Telling a cracking good story, the debut season of Zac James’s Kangaroo Stew has all the right ingredients, says Michelle White.
- Reading time • 4 minutesTheatre
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Kangaroo Stew, Desert Wirla ·
The Blue Room Theatre, 28 April 2021 ·
The premiere season of Kangaroo Stew, a new play by Martu, Yamatji and Murri playwright Zac James, delivers all the ingredients for a great night at the theatre.
It’s a strong script with an excellent cast (including James in the lead role), tight direction by Bruce Denny, clever use of staging and lighting in the small Blue Room Theatre, but most of all, it’s a cracking good story.
And a timely one too.
David is a big shot mining industry worker who is returning to his home country to see his family after ten years in the city. His visit coincides with the anniversary of his dad’s death, however his real motivation is more mercenary. Is David a saviour or a sell-out?
Zac James covers a lot important topics in this 60 minute play; connection to land and culture, family feuding, alcoholism, code-switching, poverty, assimilation, death and spirituality. Woven in amongst all of this is a very real story thread facing many Aboriginal families and communities today – protecting lore and country, versus the promise of mining money to secure a better economic future.
This season of Kangaroo Stew is produced by new company Desert Wirla, in partnership with The Blue Room Theatre and Yirra Yaakin Theatre Company. In James’s traditional language, Wirla means heart and it’s clear he has put a lot of his own heart into this work.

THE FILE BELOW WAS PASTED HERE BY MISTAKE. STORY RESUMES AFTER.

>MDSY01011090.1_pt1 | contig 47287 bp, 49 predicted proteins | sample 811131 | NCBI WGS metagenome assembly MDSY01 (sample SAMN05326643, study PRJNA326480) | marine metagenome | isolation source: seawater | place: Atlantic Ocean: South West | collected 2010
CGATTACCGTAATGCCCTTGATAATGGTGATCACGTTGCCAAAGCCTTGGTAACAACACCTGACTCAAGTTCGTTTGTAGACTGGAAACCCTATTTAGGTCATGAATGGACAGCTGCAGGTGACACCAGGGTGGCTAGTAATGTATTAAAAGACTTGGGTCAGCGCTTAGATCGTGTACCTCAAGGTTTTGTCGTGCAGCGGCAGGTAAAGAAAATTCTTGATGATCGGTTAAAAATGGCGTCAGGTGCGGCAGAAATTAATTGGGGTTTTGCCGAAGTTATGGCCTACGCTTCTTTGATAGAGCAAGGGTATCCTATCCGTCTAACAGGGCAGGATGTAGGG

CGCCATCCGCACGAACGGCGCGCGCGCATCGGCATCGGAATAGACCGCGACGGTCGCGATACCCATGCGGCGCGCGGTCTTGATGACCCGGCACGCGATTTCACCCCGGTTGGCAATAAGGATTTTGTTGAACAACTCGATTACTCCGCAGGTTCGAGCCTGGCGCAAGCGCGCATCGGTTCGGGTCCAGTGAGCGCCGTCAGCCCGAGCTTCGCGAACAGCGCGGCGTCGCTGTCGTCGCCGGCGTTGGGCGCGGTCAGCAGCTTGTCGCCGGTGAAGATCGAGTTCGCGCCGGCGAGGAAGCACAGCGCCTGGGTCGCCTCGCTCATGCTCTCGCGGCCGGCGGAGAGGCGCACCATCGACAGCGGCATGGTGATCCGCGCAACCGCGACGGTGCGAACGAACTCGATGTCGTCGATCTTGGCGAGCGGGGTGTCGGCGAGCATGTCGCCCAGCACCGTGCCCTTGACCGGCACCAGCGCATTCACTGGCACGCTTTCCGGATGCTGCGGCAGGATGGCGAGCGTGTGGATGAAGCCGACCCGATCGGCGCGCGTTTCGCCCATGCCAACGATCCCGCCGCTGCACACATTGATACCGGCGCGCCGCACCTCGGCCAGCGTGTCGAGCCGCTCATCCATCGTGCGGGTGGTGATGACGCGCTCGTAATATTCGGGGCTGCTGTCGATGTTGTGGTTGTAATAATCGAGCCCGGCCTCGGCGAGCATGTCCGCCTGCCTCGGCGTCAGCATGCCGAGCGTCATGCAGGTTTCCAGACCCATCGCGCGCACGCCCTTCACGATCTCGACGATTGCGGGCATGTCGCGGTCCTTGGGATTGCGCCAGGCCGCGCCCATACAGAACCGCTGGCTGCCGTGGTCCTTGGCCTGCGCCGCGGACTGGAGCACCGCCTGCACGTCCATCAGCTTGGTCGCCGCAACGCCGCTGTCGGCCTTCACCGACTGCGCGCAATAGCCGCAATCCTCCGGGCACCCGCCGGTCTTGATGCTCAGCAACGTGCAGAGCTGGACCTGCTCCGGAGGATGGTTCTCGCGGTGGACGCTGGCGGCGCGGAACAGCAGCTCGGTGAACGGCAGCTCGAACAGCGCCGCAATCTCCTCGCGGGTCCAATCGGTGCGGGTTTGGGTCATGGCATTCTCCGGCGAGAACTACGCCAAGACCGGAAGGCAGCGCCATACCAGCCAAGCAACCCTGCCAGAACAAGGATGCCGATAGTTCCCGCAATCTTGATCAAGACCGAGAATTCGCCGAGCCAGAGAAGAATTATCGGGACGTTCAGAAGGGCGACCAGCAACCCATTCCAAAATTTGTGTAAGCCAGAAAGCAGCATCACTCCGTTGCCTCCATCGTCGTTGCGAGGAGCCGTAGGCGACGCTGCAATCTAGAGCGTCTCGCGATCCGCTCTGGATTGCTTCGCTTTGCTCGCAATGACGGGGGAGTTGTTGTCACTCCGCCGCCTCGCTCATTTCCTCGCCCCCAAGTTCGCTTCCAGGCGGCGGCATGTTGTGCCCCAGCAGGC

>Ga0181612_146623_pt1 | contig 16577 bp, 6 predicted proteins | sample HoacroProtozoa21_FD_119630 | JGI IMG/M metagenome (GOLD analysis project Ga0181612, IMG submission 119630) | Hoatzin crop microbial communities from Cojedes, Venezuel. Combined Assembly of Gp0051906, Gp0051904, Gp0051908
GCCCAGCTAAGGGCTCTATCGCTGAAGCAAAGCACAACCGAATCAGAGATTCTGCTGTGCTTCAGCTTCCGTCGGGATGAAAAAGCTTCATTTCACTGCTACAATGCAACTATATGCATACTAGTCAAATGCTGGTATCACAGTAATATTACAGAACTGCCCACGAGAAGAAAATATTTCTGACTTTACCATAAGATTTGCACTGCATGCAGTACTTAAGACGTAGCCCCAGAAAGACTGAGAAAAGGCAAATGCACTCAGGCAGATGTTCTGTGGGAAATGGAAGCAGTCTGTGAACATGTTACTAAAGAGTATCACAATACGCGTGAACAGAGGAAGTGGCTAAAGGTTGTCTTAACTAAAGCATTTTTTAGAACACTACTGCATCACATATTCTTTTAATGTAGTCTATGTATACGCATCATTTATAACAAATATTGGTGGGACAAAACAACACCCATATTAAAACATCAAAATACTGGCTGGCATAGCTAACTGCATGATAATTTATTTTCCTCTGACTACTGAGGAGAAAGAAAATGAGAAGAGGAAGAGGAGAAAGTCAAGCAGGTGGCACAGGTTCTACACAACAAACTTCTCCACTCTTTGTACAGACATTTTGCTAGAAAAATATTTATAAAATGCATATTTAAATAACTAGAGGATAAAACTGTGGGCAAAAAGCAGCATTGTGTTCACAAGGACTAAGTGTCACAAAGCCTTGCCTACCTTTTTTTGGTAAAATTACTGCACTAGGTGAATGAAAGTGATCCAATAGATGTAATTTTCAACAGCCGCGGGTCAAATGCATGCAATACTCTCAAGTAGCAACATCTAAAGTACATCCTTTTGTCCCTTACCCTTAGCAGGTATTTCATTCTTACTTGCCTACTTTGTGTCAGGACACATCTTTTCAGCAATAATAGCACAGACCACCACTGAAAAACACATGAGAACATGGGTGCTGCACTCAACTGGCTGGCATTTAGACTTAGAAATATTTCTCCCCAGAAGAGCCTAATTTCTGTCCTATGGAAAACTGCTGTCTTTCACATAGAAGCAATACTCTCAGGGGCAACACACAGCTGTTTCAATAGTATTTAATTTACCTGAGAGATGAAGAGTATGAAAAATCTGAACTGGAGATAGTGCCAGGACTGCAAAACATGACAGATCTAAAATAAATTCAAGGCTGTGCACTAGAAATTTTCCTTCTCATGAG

While all the actors are outstanding – Maitland Schnaars as the father, Micah Kickett as the brother and Caitlyn Jane Hampson as the non-Aboriginal girlfriend – it’s Rayma Morrison’s turn as the feisty, cheeky but deeply tormented family matriarch that steals the laughs and at times the show. It’s interesting to note that Morrison only made her theatre acting debut three years ago.
While I personally loved the prolific use of traditional language and Aboriginal English in this production, at times I did wonder how much of the script would go over the heads of non-Aboriginal audiences.
But, like a good, hearty feed of kangaroo stew, when the final lights went down, this production left me feeling completely satisfied.
It took James 11 years to write and bring Kangaroo Stew to the stage, so it’s such a shame it had its world premiere amidst Perth’s recent Covid restrictions, reducing audience numbers to just 20 seats. While there was palpable gratitude that the show could go on, this sold out season truly deserves a full house every night.
If more seats are released, grab a ticket and treat yourself to some Kangaroo Stew.
Pictured top is ‘Kangaroo Stew’ director Bruce Denny. Photo: Duncan Wright
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